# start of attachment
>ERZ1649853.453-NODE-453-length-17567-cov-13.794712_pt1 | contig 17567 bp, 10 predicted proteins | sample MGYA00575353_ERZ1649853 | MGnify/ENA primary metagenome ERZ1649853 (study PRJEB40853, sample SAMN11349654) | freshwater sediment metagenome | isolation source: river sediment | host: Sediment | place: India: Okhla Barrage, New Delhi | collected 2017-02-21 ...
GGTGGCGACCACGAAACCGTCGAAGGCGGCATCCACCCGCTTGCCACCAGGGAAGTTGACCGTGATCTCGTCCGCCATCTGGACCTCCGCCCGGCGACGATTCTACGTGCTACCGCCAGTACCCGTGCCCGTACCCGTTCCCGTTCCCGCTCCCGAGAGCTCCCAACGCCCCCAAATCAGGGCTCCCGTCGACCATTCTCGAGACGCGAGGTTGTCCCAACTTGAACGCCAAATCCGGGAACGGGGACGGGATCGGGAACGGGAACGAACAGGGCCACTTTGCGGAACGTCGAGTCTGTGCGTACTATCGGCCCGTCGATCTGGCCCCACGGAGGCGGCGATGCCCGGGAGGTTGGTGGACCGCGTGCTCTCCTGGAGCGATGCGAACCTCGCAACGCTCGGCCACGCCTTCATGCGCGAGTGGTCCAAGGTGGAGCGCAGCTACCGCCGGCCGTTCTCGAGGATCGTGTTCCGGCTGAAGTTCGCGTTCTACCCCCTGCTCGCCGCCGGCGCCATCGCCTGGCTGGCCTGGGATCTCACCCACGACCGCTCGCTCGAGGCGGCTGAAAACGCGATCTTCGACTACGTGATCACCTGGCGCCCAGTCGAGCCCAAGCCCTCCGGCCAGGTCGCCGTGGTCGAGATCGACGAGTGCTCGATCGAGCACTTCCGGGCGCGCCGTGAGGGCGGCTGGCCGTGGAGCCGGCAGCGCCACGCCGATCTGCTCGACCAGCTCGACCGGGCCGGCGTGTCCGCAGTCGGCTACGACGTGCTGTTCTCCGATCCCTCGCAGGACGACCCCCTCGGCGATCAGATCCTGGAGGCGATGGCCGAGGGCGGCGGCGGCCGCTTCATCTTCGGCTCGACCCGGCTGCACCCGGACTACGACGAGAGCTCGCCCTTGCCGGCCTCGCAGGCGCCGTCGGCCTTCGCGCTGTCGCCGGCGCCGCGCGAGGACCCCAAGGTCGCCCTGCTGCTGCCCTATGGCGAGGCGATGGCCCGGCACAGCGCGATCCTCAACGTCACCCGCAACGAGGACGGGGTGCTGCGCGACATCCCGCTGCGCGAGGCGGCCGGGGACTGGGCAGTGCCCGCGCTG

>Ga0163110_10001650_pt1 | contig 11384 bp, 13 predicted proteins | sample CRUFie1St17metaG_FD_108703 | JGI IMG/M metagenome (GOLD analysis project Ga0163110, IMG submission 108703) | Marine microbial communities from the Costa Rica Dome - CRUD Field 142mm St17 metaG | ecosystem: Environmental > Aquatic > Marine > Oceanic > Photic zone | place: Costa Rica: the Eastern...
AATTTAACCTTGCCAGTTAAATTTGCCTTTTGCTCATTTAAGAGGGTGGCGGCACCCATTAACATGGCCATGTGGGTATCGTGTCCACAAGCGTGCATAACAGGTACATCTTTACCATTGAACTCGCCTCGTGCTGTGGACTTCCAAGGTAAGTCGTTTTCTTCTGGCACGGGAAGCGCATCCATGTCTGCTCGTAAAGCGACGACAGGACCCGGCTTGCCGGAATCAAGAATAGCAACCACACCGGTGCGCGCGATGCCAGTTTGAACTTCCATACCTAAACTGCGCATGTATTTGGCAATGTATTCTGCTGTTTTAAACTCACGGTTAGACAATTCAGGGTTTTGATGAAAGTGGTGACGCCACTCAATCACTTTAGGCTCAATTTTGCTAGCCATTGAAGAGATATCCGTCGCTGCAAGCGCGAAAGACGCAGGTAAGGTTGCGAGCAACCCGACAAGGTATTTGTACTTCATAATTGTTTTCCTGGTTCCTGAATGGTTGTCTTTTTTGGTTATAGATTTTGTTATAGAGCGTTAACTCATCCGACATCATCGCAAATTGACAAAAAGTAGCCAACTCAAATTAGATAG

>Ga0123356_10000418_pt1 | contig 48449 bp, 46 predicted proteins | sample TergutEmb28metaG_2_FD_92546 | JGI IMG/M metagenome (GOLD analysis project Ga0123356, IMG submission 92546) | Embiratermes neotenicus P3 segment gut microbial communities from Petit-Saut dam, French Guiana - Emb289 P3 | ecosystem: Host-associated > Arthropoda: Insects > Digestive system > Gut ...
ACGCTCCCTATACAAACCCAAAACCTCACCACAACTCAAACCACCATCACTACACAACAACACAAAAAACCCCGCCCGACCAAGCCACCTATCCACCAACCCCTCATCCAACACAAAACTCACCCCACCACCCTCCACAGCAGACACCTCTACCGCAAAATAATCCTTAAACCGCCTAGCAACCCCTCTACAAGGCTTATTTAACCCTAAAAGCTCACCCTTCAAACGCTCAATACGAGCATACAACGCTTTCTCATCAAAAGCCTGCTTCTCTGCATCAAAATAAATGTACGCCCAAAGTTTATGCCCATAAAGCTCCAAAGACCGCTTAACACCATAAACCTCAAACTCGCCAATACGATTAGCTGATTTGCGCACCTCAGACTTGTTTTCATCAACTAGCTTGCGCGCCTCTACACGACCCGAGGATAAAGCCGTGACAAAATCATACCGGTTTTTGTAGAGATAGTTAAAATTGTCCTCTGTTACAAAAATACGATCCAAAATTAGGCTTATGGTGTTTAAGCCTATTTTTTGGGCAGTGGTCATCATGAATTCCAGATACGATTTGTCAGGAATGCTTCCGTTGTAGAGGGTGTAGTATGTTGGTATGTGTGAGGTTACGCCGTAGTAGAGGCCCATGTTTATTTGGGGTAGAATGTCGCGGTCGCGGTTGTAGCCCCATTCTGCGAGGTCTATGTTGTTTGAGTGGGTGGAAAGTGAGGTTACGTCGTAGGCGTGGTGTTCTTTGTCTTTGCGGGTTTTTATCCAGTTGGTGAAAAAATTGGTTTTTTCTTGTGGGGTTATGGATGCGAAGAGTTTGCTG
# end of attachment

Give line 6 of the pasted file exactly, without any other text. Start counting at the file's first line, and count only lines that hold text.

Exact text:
ACGCTCCCTATACAAACCCAAAACCTCACCACAACTCAAACCACCATCACTACACAACAACACAAAAAACCCCGCCCGACCAAGCCACCTATCCACCAACCCCTCATCCAACACAAAACTCACCCCACCACCCTCCACAGCAGACACCTCTACCGCAAAATAATCCTTAAACCGCCTAGCAACCCCTCTACAAGGCTTATTTAACCCTAAAAGCTCACCCTTCAAACGCTCAATACGAGCATACAACGCTTTCTCATCAAAAGCCTGCTTCTCTGCATCAAAATAAATGTACGCCCAAAGTTTATGCCCATAAAGCTCCAAAGACCGCTTAACACCATAAACCTCAAACTCGCCAATACGATTAGCTGATTTGCGCACCTCAGACTTGTTTTCATCAACTAGCTTGCGCGCCTCTACACGACCCGAGGATAAAGCCGTGACAAAATCATACCGGTTTTTGTAGAGATAGTTAAAATTGTCCTCTGTTACAAAAATACGATCCAAAATTAGGCTTATGGTGTTTAAGCCTATTTTTTGGGCAGTGGTCATCATGAATTCCAGATACGATTTGTCAGGAATGCTTCCGTTGTAGAGGGTGTAGTATGTTGGTATGTGTGAGGTTACGCCGTAGTAGAGGCCCATGTTTATTTGGGGTAGAATGTCGCGGTCGCGGTTGTAGCCCCATTCTGCGAGGTCTATGTTGTTTGAGTGGGTGGAAAGTGAGGTTACGTCGTAGGCGTGGTGTTCTTTGTCTTTGCGGGTTTTTATCCAGTTGGTGAAAAAATTGGTTTTTTCTTGTGGGGTTATGGATGCGAAGAGTTTGCTG